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Clin Orthop Relat Res. 1992 Jan;(274):275-81.

Second cancers in long-term survivors of Ewing's sarcoma.

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Department of Radiation Oncology, Stanford University Medical Center, California 94305.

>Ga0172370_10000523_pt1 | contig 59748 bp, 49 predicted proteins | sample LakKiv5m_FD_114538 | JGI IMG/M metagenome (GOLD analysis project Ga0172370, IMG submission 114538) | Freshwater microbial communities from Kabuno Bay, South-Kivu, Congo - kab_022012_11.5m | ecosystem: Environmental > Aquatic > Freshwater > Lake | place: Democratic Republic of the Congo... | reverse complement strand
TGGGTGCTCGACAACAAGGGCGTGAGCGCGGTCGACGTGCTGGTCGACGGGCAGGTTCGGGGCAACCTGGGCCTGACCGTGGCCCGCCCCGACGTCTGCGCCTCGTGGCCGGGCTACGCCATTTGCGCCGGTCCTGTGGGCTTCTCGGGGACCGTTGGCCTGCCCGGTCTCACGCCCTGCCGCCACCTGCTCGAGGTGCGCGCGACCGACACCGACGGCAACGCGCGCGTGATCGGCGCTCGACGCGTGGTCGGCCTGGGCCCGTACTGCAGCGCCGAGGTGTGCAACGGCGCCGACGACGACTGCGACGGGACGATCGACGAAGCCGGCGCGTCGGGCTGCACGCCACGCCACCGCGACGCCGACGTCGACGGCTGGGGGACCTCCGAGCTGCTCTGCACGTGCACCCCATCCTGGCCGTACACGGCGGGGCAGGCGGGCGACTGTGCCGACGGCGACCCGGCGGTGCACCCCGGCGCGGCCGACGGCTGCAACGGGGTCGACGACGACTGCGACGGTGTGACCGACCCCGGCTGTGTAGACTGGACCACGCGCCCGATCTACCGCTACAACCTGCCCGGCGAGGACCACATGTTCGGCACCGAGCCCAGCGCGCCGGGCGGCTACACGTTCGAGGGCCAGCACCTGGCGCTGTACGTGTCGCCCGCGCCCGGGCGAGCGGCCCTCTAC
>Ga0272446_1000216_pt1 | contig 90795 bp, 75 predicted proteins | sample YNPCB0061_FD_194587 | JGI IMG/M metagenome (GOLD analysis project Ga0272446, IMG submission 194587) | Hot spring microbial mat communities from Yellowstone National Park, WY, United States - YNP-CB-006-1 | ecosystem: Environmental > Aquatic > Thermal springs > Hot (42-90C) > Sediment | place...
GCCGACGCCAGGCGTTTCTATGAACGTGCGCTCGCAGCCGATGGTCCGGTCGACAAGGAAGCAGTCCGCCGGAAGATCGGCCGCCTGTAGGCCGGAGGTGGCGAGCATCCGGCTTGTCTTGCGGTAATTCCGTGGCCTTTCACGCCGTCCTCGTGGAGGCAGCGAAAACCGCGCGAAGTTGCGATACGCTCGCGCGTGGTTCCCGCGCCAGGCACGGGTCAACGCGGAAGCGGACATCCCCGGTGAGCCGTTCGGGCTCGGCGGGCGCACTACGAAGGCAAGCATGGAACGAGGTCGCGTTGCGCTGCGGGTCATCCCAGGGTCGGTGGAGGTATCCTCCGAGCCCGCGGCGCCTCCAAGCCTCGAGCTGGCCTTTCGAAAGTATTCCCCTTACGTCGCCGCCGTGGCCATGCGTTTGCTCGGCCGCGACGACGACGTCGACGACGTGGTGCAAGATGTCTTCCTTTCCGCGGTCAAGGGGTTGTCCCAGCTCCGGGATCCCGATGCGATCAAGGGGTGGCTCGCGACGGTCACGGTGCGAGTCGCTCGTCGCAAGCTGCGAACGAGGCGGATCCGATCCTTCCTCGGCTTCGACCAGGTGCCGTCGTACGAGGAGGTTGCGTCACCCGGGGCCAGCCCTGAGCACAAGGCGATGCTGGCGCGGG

Previous reports suggest an increased risk of a second cancer, primarily osteosarcoma, in survivors of Ewing's sarcoma. In a retrospective review of 25 long-term irradiated survivors of Ewing's sarcoma, the incidence of second cancers was determined. The patients were free of disease for more than three years (except for one patient who developed a second cancer 2.5 years after diagnosis), with a median follow-up period of 7.6 years. All received megavoltage radiation to the primary tumor. Twenty-four of the 25 patients were treated with chemotherapy. Second cancers developed in two patients. Acute myelogenous leukemia (AML) developed in a seven-year-old 15 months after treatment. An osteosarcoma developed within an irradiated field in a 13-year-old three years after treatment. The actuarial risk of developing a second cancer at five years is 8% whereas the actuarial risk of developing a bone sarcoma is 4%. Genetic factors may play a role in the development of AML in patients with Ewing's sarcoma. Megavoltage radiation, particularly doses greater than 60 Gy, as well as alkylating agent chemotherapy may contribute to the risk for bone sarcoma. The risk of a second cancer after successful treatment of Ewing's sarcoma is similar to that expected for survivors of all childhood cancers.

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